Google recently released its new Analytics interface to all of their users. Personally, I think that one of the biggest improvements is the ability to create multiple dashboards as well as the flexibility of widgets to customize your dashboard with essential metrics. This post will elaborate further on:
- how to create (multiple) dashboards
- the possibilities of the new dashboards
- a few examples for your own dashboards
- suggestions for new features
The new Google Analytics gives you the power to create up to 20 custom dashboards for each profile. This makes it perfect to create a separate dashboard for each department in your organization or for each traffic source.
The figure at the right shows an example of one of my own accounts with seven different custom dashboards; one for the total overview and six dedicated to a specific traffic source.
This gives the user the possibility to get a rapid and good overview of what each traffic source is doing in terms of the selected metrics like visits, bounce rate, goals, revenue, etc.
For a deeper analysis of a specific traffic source, the user can dive deeper into the different Google Analytics reports or create custom reports.
The four different widgets gives the user a lot of flexibility in creating your own personal dashboards:
- Metric. Shows the value for a single metric, a spark line and what the percentage of the selected metric is compared to the total over a selected period of time.
- Pie chart. Shows a breakdown for a single metric grouped by a dimension with a max of six slices.
- Timeline. Shows a graph for one or two metrics over the selected time period.
- Table. Shows a table with one dimension and up to two metrics over the selected time period with a max of 10 rows.
If you combine these different widgets with the filter options available for each widget, the options are great in creating your own customized dashboard.
Before creating your own dashboard, it is important to clearly define your KPI’s and metrics for each dashboard you are going to create. If KPI’s aren’t clearly defined, you will end up with the wrong metrics or with too many metrics.
The figures below show the different metrics for one of the SEA (Search Engine Advertising) dashboards I created. It shows the overall CPC visits and revenue, transactions divided by a custom variable, most successful campaigns based on visits, visitors, transactions, revenue, as well as the keyword performance (branded vs non-branded) based on visits and bounce rate.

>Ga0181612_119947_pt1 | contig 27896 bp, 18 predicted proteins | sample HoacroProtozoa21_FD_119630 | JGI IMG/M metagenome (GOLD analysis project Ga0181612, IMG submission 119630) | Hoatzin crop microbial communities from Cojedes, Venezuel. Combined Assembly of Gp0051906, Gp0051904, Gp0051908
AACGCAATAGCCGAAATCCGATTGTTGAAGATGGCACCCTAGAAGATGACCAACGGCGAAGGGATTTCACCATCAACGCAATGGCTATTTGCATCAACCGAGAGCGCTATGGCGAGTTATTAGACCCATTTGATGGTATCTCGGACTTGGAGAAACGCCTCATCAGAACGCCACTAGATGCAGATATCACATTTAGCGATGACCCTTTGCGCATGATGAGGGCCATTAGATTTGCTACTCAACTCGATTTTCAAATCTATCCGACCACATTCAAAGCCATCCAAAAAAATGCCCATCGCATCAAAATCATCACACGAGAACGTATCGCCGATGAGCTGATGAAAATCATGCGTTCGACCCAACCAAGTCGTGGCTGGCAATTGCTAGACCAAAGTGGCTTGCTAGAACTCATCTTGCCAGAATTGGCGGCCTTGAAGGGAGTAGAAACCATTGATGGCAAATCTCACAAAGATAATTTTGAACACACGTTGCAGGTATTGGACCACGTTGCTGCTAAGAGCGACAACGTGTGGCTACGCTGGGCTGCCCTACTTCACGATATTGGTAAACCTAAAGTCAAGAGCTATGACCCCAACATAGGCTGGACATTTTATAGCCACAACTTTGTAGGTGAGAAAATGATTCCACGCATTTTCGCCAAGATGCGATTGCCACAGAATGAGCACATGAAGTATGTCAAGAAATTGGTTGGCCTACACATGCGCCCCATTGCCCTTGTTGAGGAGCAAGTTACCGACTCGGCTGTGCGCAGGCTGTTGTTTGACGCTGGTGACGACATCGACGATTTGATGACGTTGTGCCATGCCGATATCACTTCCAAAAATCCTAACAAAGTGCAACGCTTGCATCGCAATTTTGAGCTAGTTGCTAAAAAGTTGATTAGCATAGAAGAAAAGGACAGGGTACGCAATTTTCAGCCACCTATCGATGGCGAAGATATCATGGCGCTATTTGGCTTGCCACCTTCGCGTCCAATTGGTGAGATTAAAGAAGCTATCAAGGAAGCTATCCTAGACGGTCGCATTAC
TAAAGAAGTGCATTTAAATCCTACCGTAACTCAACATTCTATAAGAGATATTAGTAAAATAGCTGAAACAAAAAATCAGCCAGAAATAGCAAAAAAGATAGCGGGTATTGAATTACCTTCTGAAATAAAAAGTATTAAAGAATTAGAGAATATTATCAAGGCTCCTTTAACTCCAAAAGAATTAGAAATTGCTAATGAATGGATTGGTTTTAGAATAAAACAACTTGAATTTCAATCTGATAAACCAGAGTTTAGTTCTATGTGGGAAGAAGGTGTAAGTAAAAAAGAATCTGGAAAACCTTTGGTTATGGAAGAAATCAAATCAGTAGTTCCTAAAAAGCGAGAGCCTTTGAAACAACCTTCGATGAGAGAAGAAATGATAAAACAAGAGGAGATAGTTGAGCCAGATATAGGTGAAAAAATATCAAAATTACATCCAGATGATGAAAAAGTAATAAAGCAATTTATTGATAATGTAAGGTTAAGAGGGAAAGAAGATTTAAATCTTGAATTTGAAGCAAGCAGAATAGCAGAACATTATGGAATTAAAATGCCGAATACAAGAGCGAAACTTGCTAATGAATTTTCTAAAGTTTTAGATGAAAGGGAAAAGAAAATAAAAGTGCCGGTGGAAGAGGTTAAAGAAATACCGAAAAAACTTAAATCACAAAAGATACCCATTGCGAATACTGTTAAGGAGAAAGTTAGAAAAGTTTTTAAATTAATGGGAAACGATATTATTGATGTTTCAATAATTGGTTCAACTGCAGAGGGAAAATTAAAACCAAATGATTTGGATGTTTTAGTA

This dashboard gives you a complete overview of the best campaigns/keywords for the selected time period. If you mark the option “compare to”, you will also see the results for the same period before, which allows you to analyze which campaigns / keywords are doing better or worse.
As I mentioned before, the filter options are great, specifically the regular expressions give you a lot of power. They make it possible to make a specific widget for almost any piece of data you want.
The widget below shows a report with the transactions and revenue for non-branded CPC keywords. I did the same for branded CPC keywords and also with other metrics, such as visits and bounce rate. The last option, “Link to Report or URL” gives you the possibility to link directly to a standard Google Analytics report or a URL within the widget.
Here are a couple of suggestions to create a customized dashboard for SEO:
- Visits, revenue, transactions for organic keywords (branded & non-branded)
- Relevant metrics for top landing pages
- Total for organic visits, revenue and transactions for the selected time period compared to the previous time period
A clear and correct tagging policy is necessary to get the most out of e-mail, affiliate and social dashboards.
Once this is done and you have created all the dashboards, it is really easy to do a quick analysis on every traffic source. For even further analysis, just dive deeper into the data by clicking the linked report / URL or another report within Google Analytics.
Due to the beta release, some options from the old interface are not yet available. At this stage, it isn’t possible to export or share your dashboard, which is really annoying if you want to create the same dashboard for multiple logins. You have to do every widget again and again.
Quickly adding a report to your dashboard is also not (yet) possible, everything is now done by widgets. These widgets are currently limited in regards to mobile options. At this point, it is only possible to see statistics for all of your mobile traffic, while for deeper analysis, it could be interesting to see your revenue or conversion rate for specific mobile devices or carriers.
I think this post should give you same basic insights of the possibilities with the new Google Analytics dashboards. Please let me know in the comments below how you’ve been using Google Analytics dashboards, what features you feel are missing and what you’d like to know more about.
Opinions expressed in the article are those of the guest author and not necessarily Search Engine Land.